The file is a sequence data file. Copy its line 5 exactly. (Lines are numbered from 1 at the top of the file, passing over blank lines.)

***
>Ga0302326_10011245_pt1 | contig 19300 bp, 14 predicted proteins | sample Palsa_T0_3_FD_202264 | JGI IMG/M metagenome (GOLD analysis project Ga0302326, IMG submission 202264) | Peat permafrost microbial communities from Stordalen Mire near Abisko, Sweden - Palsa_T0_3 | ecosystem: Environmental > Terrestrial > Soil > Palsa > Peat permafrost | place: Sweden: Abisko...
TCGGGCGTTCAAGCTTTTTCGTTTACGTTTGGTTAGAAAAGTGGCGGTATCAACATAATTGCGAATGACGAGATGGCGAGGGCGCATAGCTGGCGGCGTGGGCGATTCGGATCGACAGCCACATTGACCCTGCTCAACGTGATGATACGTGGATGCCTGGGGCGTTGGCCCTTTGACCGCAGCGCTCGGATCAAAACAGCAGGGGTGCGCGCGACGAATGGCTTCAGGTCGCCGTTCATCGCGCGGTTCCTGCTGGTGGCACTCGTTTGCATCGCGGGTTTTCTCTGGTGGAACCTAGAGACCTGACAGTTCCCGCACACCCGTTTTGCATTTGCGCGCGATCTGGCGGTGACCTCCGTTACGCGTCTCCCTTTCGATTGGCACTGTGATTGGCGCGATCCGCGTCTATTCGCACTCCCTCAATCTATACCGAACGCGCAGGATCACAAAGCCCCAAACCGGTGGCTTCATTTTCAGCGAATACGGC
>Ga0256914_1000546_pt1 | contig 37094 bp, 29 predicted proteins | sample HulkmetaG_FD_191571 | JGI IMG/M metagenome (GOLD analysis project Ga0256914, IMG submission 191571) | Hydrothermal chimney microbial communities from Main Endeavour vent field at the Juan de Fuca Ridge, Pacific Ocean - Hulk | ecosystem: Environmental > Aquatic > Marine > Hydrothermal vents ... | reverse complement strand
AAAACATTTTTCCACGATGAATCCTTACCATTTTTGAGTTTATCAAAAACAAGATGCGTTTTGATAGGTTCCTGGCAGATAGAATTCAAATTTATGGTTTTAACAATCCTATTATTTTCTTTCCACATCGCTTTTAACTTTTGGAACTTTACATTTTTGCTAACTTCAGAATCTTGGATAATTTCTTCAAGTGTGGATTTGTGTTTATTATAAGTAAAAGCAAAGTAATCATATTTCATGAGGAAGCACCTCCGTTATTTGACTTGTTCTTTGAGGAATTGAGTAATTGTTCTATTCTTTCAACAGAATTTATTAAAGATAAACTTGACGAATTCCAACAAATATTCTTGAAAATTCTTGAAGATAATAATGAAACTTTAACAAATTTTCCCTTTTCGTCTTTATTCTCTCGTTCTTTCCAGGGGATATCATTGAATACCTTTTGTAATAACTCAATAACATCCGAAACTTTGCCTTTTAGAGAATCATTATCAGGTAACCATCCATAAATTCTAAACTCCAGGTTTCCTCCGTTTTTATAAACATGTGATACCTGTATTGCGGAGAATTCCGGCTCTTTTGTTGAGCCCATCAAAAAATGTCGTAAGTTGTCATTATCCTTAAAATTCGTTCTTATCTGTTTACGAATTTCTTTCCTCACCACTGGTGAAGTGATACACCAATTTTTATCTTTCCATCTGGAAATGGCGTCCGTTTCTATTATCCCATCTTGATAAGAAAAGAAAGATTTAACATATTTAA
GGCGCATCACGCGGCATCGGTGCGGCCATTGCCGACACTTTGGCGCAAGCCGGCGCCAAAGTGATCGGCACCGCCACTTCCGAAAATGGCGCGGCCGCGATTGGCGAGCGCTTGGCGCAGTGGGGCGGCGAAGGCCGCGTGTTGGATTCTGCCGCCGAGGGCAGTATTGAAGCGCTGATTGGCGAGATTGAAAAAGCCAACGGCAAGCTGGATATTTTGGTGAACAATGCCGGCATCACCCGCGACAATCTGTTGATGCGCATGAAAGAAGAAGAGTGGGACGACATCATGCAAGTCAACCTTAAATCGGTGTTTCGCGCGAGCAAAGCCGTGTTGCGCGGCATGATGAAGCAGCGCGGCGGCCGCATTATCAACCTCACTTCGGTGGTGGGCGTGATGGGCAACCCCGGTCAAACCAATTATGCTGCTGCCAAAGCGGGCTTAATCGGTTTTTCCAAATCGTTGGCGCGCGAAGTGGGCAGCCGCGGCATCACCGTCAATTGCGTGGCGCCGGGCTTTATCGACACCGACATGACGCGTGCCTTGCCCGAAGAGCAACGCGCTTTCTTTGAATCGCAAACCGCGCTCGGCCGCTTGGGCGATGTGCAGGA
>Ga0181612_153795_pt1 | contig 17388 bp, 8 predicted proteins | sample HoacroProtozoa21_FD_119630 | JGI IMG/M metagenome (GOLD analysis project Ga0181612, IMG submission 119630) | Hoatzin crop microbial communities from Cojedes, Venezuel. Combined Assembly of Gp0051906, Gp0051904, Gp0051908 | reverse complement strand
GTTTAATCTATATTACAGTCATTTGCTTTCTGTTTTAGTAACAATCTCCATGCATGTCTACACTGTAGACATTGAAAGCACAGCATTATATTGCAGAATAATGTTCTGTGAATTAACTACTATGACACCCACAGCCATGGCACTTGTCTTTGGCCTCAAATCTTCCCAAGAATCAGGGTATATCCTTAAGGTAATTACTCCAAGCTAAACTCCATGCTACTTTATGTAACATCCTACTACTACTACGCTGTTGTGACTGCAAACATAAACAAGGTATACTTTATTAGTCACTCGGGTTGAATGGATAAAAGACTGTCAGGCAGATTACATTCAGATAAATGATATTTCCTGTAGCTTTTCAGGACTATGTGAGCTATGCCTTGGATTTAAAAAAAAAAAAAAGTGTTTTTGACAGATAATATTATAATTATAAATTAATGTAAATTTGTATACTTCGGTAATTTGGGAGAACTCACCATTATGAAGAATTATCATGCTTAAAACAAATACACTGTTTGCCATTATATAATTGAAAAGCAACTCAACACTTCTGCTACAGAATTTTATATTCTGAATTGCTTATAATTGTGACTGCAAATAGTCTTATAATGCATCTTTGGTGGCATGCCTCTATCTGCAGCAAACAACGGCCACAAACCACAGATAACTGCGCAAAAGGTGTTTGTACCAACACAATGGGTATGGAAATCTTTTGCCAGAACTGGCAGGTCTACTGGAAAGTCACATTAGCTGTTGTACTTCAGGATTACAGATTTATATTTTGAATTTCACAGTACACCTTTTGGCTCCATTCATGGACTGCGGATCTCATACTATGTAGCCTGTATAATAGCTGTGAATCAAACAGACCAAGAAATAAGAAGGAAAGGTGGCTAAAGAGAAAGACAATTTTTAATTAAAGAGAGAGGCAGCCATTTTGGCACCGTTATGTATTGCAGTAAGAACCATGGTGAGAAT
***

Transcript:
GGCGCATCACGCGGCATCGGTGCGGCCATTGCCGACACTTTGGCGCAAGCCGGCGCCAAAGTGATCGGCACCGCCACTTCCGAAAATGGCGCGGCCGCGATTGGCGAGCGCTTGGCGCAGTGGGGCGGCGAAGGCCGCGTGTTGGATTCTGCCGCCGAGGGCAGTATTGAAGCGCTGATTGGCGAGATTGAAAAAGCCAACGGCAAGCTGGATATTTTGGTGAACAATGCCGGCATCACCCGCGACAATCTGTTGATGCGCATGAAAGAAGAAGAGTGGGACGACATCATGCAAGTCAACCTTAAATCGGTGTTTCGCGCGAGCAAAGCCGTGTTGCGCGGCATGATGAAGCAGCGCGGCGGCCGCATTATCAACCTCACTTCGGTGGTGGGCGTGATGGGCAACCCCGGTCAAACCAATTATGCTGCTGCCAAAGCGGGCTTAATCGGTTTTTCCAAATCGTTGGCGCGCGAAGTGGGCAGCCGCGGCATCACCGTCAATTGCGTGGCGCCGGGCTTTATCGACACCGACATGACGCGTGCCTTGCCCGAAGAGCAACGCGCTTTCTTTGAATCGCAAACCGCGCTCGGCCGCTTGGGCGATGTGCAGGA